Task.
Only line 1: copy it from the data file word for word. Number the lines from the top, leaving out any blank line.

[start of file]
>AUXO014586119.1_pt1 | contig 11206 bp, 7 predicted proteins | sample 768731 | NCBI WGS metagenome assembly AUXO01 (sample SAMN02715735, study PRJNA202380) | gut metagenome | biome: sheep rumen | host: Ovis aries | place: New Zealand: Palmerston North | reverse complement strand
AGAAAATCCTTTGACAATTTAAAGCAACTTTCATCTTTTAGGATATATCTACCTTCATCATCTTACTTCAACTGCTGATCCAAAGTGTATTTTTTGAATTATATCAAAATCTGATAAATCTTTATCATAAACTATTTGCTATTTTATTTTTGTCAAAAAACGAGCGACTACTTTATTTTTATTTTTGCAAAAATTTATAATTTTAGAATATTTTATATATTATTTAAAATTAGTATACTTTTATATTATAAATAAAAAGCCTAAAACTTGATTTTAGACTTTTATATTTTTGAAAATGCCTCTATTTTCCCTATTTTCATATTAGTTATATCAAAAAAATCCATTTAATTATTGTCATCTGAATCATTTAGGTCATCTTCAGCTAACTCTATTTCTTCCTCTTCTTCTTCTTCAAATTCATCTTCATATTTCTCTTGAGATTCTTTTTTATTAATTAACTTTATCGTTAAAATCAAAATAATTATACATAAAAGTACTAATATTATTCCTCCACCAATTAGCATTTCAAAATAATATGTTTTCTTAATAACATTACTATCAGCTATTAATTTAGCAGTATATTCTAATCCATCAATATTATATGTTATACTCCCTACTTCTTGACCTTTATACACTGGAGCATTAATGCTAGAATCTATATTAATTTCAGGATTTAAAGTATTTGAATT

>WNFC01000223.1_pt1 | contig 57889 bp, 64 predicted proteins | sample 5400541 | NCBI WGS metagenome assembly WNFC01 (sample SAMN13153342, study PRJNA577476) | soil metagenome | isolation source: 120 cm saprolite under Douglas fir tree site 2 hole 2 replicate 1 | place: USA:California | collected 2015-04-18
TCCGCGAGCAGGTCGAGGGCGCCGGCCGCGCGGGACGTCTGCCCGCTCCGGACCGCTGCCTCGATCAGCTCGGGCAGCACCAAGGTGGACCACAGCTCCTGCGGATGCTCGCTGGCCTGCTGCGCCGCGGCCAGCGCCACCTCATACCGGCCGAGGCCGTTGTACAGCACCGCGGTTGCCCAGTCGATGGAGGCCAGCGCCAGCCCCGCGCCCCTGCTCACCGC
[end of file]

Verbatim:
>AUXO014586119.1_pt1 | contig 11206 bp, 7 predicted proteins | sample 768731 | NCBI WGS metagenome assembly AUXO01 (sample SAMN02715735, study PRJNA202380) | gut metagenome | biome: sheep rumen | host: Ovis aries | place: New Zealand: Palmerston North | reverse complement strand